In the brain, a region called the hypothalamus is known to play a role in the control of hunger, while the hippocampus functions in learning and memory. Now researchers have found a link between those two areas. Reporting in Nature Neuroscience, the team learned more about how neurons change when molecules called NCOR1 and NCOR2 (NCOR1/2) are lost, and the resulting impact on memory in a mouse model. The work may help researchers understand neurological problems including autism spectrum disorder, intellectual disability, and neurodegenerative disease.
"It was not known how NCOR1/2 regulates memory or other cognitive functions, but there is evidence that NCOR1/2 plays a fundamental role in the activity of many hormones," said the corresponding author of the report Dr. Zheng Sun, an assistant professor of medicine and of molecular and cellular biology at Baylor College of Medicine.
The researchers used a mouse model for this work that carried mutations in the NCOR1/2 genes. "These mice clearly present with memory deficits," noted the study's co-first author Dr. Wenjun Zhou, a postdoctoral researcher in the Sun lab. "The signaling involving GABA, a key inhibitory neurotransmitter in the brain, was dysfunctional in hypothalamus neurons when NCOR1/2 was disrupted."
In this work, the scientists used electrophysiology to understand the memory defects in the NCOR1/2-deficient mice.
"What struck us the most was that the process by which NCOR1/2 regulates memory involves a new circuit that links two brain regions: the lateral hypothalamus, known as a feeding center of the brain, and the hippocampus, a place that stores memory," said study collaborator Dr. Yong Xu, an associate professor of pediatrics, molecular and cellular biology at Baylor. "It surprised us because the hypothalamus is not traditionally considered to be a major regulator of learning and memory."
The investigators used several techniques to validate their findings, including optogenetics, in which gene expression is modulated with a laser. "We applied both optogenetics and chemogenetics techniques," said the co-first author of the study Dr. Yanlin He, a postdoctoral associate in the Xu lab. "The protein complex NCOR1/2 is key to the hypothalamus-hippocampus circuit; when we knock it out the circuit becomes dysfunctional."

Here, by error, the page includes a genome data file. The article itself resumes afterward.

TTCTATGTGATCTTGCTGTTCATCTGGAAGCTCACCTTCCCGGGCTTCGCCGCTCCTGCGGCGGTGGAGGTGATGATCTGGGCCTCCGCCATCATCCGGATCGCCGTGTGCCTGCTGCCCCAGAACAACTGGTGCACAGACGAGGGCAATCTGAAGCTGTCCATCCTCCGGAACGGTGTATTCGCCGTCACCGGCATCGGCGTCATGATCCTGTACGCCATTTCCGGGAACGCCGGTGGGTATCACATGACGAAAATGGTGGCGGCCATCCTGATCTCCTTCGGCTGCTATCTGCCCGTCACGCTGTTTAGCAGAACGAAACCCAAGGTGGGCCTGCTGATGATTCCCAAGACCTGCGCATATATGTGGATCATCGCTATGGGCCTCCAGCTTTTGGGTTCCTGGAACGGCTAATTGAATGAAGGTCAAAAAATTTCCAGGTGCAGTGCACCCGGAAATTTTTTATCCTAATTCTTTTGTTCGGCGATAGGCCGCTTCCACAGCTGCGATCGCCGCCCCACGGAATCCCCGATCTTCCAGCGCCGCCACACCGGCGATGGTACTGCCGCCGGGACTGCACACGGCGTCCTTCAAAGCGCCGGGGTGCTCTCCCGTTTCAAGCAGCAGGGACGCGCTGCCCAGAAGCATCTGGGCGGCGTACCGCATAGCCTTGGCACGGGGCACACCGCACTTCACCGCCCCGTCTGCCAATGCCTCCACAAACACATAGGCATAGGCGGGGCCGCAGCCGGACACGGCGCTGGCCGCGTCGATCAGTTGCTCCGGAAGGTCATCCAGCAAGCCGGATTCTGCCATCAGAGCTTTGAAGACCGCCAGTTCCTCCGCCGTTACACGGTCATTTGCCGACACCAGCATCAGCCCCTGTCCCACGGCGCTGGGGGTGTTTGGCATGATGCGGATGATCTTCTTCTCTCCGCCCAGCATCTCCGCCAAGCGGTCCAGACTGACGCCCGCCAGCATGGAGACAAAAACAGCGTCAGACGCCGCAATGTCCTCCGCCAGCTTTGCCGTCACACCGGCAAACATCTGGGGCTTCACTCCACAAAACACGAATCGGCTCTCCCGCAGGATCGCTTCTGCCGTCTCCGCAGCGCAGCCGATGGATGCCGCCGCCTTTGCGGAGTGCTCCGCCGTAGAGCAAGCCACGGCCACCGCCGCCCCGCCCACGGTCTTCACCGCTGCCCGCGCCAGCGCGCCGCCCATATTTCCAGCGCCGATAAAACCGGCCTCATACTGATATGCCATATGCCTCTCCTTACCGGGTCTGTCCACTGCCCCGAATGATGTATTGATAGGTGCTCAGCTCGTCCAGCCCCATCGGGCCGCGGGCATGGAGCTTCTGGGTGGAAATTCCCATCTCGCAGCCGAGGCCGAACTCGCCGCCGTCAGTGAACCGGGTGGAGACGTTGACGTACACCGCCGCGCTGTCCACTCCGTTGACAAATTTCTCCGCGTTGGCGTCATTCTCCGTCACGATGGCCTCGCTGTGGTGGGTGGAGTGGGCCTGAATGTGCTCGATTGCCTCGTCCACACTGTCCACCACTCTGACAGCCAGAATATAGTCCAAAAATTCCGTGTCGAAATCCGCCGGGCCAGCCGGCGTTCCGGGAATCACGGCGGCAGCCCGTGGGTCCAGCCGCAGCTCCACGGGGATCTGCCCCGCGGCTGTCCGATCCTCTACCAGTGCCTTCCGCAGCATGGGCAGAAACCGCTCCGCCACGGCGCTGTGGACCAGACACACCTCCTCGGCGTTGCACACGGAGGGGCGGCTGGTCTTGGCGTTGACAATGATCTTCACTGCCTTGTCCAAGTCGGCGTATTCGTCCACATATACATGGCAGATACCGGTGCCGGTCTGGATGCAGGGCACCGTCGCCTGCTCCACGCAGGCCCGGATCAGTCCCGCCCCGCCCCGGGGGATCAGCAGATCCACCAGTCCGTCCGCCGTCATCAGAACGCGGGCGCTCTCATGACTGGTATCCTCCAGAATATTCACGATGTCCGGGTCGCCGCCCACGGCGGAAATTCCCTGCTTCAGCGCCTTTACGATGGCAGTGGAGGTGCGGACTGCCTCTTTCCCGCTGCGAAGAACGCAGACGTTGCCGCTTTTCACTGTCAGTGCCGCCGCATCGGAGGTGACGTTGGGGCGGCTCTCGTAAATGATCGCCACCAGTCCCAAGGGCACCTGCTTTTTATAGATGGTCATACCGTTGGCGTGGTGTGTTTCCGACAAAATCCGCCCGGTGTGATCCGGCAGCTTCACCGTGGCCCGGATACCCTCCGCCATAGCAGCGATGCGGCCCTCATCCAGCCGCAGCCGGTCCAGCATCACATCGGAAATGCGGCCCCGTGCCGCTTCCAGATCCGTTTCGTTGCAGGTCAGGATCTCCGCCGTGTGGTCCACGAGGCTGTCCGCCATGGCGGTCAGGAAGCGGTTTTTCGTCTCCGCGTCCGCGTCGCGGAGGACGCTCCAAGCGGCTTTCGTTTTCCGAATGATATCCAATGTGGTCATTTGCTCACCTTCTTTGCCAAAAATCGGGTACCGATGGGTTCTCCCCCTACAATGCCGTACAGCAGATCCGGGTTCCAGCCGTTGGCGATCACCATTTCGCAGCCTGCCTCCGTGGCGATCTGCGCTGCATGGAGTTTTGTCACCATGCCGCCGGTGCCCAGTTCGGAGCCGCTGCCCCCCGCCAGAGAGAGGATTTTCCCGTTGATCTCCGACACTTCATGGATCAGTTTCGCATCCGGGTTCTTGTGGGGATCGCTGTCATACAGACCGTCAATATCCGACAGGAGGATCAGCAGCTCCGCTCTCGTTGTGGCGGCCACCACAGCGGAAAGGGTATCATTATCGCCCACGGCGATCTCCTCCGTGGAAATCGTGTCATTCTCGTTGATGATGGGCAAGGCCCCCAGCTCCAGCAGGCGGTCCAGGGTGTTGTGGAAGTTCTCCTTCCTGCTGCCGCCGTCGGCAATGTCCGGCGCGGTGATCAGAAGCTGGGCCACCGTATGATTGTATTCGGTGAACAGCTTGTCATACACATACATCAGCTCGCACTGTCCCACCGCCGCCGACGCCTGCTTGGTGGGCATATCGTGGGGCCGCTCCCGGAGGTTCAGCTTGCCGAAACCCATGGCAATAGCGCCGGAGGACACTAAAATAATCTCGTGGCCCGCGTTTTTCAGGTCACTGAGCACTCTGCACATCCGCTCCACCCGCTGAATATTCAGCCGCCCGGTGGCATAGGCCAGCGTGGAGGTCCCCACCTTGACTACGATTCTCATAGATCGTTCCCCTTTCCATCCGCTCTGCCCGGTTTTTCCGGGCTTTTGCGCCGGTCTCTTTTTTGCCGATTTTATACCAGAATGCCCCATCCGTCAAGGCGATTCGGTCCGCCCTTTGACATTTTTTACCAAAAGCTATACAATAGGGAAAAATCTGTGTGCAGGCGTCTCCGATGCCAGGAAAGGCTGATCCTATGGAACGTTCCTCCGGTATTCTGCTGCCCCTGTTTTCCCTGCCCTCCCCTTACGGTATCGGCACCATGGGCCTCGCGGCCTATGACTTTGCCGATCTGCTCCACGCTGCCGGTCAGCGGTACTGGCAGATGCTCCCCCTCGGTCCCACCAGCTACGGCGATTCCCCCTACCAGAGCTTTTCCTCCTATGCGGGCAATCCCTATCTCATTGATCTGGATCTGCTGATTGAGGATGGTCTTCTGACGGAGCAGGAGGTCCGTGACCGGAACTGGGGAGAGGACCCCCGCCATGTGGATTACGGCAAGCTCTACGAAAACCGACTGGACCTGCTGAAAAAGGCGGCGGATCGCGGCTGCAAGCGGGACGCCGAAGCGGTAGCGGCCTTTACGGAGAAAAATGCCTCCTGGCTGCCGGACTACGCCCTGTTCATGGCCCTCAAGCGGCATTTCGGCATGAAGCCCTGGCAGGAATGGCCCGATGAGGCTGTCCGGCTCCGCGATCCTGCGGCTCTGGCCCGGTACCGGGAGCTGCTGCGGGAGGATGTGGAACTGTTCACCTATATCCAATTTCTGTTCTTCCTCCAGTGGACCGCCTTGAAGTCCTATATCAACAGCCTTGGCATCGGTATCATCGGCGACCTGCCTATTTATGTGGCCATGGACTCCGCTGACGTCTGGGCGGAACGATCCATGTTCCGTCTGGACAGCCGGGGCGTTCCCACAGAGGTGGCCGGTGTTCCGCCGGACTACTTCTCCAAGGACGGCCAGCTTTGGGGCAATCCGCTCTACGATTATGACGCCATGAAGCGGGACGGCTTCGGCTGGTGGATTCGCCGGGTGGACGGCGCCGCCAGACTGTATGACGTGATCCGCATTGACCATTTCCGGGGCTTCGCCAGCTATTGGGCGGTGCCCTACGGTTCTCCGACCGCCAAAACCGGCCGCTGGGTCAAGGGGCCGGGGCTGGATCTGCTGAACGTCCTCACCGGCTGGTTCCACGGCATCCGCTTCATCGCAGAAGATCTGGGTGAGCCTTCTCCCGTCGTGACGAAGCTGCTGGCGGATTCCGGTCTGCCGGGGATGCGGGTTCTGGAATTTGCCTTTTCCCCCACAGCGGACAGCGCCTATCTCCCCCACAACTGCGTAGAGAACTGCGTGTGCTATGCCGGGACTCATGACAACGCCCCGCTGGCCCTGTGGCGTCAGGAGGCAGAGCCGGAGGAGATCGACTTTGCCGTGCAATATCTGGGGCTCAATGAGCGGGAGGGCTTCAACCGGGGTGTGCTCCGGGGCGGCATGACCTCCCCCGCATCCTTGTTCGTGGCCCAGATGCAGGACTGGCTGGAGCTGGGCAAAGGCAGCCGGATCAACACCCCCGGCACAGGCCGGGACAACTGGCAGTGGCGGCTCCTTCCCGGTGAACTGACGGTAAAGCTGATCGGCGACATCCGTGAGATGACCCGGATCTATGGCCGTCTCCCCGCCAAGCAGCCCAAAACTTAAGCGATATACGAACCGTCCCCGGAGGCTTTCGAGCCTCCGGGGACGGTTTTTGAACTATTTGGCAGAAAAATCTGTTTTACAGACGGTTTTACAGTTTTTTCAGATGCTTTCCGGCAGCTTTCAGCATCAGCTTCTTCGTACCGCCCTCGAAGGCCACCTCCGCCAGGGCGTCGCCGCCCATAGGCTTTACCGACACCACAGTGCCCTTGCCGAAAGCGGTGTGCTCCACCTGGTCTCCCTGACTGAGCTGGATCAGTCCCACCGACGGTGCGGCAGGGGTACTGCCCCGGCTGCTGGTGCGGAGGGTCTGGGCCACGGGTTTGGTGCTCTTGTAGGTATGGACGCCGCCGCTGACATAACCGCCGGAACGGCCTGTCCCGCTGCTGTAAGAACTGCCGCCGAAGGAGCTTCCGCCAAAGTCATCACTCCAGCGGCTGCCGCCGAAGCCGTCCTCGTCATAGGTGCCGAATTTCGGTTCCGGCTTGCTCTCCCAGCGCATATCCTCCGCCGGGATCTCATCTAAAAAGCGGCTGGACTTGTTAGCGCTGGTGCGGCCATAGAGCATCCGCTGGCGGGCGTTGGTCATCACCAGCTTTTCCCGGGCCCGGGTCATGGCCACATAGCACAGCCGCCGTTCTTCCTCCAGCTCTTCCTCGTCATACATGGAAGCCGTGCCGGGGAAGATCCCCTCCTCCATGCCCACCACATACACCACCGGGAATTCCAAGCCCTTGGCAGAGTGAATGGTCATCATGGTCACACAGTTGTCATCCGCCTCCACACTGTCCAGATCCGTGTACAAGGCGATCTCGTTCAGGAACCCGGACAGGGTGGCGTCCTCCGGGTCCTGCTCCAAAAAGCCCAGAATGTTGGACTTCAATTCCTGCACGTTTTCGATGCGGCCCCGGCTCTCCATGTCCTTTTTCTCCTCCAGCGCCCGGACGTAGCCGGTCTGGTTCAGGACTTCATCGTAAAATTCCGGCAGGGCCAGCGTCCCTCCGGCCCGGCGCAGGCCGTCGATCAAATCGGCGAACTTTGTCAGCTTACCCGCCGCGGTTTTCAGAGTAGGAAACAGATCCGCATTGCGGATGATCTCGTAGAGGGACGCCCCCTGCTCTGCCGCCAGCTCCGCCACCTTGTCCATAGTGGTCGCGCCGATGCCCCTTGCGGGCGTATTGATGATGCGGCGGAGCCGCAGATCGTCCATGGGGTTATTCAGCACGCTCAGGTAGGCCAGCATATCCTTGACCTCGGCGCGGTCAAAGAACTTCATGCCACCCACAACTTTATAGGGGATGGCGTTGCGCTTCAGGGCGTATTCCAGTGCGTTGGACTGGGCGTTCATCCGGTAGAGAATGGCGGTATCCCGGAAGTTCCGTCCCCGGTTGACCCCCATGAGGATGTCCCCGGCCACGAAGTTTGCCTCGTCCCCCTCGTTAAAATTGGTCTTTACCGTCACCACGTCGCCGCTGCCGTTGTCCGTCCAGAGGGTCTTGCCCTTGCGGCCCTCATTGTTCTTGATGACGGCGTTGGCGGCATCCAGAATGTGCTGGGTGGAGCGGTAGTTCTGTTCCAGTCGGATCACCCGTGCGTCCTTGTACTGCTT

The researchers followed up on their findings in humans and were able to show that people with problems in their NCOR genes also have neurological issues.
"We describe here new genetic variants of NCOR1/2 in patients with intellectual disability or neurodevelopmental defects," explained the co-corresponding report author Dr. Pengfei Liu, an assistant professor of molecular and human genetics at Baylor and laboratory director of clinical research at Baylor Genetics.
"The gene NCOR1 is located on human chromosome 17, very close to the region that has been previously implicated in the Potocki-Lupski and Smith-Magenis syndromes," added Liu. "We have always suspected that mutations of this gene could cause intellectual disabilities or other deleterious neurological consequences. The mouse models in the current study provide the first evidence that this is indeed the case."
An increasing body of evidence is linking metabolic disorders to dementia and Alzheimer’s disease. This work may help begin to show how the problems are connected in the brain.
"Mechanisms underlying these associations are not completely clear," Sun said. "We think that the NCOR1/2-regulated neural circuit between the feeding and the memory centers of the brain we have discovered is worth exploring further in this context."
The video above from Mayo Clinic asks whether Alzheimer's disease is a third type of diabetes.